All she wants for Christmas is a new puppy
When someone close to you really, really wants a puppy, it can come as a bit of a surprise. For many of us, this is five stages of grief type stuff: denial, anger, bargaining…. Once you’ve done all that work to get to the acceptance stage (i.e., puppy shopping), it’s only natural to get fixated on the fun part - putting the little bruiser in a box and making the person you love really really happy.
But before we bask in the light of your thoughtfulness, there’s a few things you can do now that will ensure your house is ready for all twelve days of Christmas with a new puppy. Is it December already? Time to get started.
Whether you’re on the hunt for a particular breed or running on instinct, there are two big things to consider before you ask how much is that doggy in the window:
- Lady needs a tramp. Because many pet stores are still connected with large-scale puppy mills, adoption is fast becoming the number one option for new puppy shoppers across the country. Track down a local shelter or rescue group this holiday season, and prepare your heart to grow three sizes.
- Purebreed, please. She always did have discerning tastes. If your loved one has a pure-bred dog in mind, you’re going to want to make time to find a local breeder and visit their facilities. And remember, if it’s a good, responsible breeder, they’ll be screening you as much as you’ll be screening them, so come with your ideas and questions about puppy care and, if it’s relevant, a note from your landlord and veterinarian.
Picking out the perfect dog can be hard emotional work - but that’s only the beginning of your gift. This the part where you really roll up yours sleeves and show the world who’s Head Elf.
- Get a note from a vet. If you’re getting a purebred dog, ask your breeder to recommend a great veterinarian. Otherwise, there are some good online tools that will help you track down a local veterinarian. The goal here is to schedule your new pet for a complete check up before the big day. Imagine the effect when your puppy crawls into her new owner’s arms with a handwritten note attached to her collar reading: “She’s perfect! Call me any time!”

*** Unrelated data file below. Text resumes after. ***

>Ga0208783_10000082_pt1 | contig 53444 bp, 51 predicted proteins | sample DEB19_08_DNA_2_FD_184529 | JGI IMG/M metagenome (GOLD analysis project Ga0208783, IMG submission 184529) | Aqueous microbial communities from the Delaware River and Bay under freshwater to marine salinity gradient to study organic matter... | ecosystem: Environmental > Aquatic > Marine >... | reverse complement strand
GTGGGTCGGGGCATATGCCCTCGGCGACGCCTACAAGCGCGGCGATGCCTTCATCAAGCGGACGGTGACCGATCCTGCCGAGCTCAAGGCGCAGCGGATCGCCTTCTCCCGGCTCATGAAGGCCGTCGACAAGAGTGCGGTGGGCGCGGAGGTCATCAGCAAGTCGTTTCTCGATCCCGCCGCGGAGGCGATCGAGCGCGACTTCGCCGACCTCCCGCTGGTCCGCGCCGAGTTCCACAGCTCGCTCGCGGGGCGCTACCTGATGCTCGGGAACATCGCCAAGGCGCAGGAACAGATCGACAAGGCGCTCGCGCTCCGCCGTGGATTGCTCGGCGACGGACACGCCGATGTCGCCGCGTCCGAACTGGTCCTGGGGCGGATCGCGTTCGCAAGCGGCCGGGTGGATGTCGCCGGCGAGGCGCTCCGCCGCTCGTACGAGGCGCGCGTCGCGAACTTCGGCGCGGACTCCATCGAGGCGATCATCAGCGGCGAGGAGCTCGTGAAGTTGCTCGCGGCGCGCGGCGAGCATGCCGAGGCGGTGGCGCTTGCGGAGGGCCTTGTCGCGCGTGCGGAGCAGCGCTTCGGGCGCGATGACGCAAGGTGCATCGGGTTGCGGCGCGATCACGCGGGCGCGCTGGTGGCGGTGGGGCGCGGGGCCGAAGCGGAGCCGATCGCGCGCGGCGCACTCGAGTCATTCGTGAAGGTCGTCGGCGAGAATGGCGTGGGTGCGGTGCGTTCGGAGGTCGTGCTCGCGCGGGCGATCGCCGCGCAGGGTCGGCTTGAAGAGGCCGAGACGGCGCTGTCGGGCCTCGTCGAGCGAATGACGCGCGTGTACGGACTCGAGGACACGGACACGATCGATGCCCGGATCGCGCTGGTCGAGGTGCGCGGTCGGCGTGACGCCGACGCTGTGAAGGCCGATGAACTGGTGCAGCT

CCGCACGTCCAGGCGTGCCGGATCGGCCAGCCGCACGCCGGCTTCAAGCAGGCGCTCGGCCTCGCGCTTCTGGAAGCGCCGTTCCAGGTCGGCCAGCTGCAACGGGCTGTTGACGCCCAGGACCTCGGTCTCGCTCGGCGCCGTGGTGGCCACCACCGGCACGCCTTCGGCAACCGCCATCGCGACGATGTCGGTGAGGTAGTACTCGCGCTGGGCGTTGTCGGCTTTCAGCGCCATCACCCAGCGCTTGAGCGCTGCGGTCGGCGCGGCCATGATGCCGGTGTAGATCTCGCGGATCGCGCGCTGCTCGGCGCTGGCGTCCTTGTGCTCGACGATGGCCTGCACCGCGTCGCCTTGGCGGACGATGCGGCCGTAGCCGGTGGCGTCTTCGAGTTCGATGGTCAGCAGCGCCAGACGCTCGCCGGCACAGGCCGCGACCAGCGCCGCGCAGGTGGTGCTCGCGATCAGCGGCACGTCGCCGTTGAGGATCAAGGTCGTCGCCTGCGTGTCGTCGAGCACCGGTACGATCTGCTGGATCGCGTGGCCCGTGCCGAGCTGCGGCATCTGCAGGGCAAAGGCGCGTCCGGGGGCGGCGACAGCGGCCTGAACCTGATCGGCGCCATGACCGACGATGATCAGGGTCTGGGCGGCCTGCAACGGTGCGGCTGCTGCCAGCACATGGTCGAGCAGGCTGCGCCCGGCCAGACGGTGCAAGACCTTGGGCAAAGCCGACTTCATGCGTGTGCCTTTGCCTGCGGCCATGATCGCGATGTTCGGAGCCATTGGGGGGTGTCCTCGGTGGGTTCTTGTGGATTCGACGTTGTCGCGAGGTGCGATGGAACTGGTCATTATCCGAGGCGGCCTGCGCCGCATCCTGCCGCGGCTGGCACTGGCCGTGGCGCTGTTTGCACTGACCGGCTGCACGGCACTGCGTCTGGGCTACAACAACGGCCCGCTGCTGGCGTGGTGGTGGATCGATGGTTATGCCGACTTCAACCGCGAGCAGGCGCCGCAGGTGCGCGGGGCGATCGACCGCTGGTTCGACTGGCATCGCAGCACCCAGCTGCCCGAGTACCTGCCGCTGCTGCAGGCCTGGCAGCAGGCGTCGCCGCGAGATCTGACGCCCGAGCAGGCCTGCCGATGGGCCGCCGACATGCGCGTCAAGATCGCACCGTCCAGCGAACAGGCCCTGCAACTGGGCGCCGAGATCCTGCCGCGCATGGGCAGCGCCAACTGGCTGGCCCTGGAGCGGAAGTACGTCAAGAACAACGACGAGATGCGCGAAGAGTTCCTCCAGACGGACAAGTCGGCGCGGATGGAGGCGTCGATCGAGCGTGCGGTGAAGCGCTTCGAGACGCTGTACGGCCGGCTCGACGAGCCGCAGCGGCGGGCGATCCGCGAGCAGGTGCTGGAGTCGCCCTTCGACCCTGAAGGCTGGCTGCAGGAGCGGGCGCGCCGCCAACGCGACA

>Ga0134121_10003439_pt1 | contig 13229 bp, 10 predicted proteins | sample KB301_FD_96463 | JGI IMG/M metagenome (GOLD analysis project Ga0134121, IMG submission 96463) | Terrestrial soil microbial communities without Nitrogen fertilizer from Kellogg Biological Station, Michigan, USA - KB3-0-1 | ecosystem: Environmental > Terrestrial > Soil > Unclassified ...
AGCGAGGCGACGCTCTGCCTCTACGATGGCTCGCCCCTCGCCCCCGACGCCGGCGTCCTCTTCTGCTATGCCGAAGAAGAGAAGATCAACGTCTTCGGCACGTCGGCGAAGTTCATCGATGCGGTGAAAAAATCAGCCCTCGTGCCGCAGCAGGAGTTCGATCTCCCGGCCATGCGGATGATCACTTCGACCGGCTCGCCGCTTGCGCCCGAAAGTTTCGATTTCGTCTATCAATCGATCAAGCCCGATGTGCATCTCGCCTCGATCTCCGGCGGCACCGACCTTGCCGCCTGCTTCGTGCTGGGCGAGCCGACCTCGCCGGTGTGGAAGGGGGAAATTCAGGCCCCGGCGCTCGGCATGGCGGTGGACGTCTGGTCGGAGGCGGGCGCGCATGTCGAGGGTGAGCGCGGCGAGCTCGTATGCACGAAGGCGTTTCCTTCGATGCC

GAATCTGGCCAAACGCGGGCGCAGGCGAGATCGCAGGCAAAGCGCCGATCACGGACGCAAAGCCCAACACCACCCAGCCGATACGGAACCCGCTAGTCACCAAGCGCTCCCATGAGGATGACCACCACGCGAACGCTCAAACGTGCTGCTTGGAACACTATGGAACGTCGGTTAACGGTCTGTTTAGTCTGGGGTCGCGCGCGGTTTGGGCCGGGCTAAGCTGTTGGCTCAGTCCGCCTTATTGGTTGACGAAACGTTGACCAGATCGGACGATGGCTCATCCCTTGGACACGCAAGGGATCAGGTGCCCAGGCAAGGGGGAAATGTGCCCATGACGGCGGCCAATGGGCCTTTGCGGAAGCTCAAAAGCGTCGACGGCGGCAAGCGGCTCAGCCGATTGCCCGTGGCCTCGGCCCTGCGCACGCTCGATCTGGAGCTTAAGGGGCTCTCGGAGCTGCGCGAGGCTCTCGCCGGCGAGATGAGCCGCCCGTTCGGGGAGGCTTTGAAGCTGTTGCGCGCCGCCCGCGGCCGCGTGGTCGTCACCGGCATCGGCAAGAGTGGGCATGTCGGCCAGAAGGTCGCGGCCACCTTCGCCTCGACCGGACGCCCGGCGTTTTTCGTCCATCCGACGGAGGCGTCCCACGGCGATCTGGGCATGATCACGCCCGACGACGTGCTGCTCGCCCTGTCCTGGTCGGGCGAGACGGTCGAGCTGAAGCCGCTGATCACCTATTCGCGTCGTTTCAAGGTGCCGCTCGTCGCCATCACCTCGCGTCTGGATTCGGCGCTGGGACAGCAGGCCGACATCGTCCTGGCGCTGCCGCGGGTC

- Outline a wellness plan. Seeing a vet can also help you answer a lot of fundamental questions about your pet from ideal diet and living arrangements to training tricks and ID tag options. Age, size, breed and background can all be factors in selecting the best food, crate size, and exercise regime.
- Stock up on the essentials. Hitting the mall the day after Christmas can be a drag. Ordering some essentials now can prevent needless errands and help protect prime bonding time between your pup and his new parent. Think food, water, potty, hygiene, entertainment and exercise.
The hard work is done, now it’s showtime. Here’s a few ways to think outside the box on the “morning of.”
Lastly, a word of encouragement...
- How’s my breath? Nothing says he thought of everything like a freshly shampooed dog with a bow on his neck and peppermint breath. Not that your spouse would look a gift-pup in the mouth….
- Focus the fun. Revealing a new toy for your dog shortly after he’s “unwrapped” can help him channel the sensory and emotional overload. Try a Busy Buddy® Bouncy Bone.
- Schedule a family walk. Of course, with a new new puppy this won’t really be a “walk” - unless you carry her! Still a leisurely walk after a big meal can be a good time for bonding and a chance for your new pet to socialize, exercise, get familiar with a leash, even practice coming to you with treats and cues.
Whether your bundle of joy came from an alley in Chicago or a liquorice mansion in the North Pole, he’s gonna be a little freaked out at his new house for a while. Engineering a nice, structured, stranger-free environment in the days ahead can do wonders for his learning curve. So don’t be afraid to be a shut-in! And if you find yourself getting frustrated, remember the “magic of threes”
“Dogs . . . are often in a bit of shock for the first three days
in a new home, and don’t show you too much about who they are until they’ve been there a few days. After three weeks
many dogs have settled in such that they behave as though they feel like they are ‘home’ now, but don’t fit into your routine until about three months
have gone by.”
Have a great holiday, and when you need some new ideas for opening up secure, uninhibited play areas in and around your home--don’t forget about Invisible Fence® Brand!
Tags: and, Behavior, Christmas, Gifts, Holiday, Home, Indoor, Pets, Shopping, Solutions, Training, Tree, Winter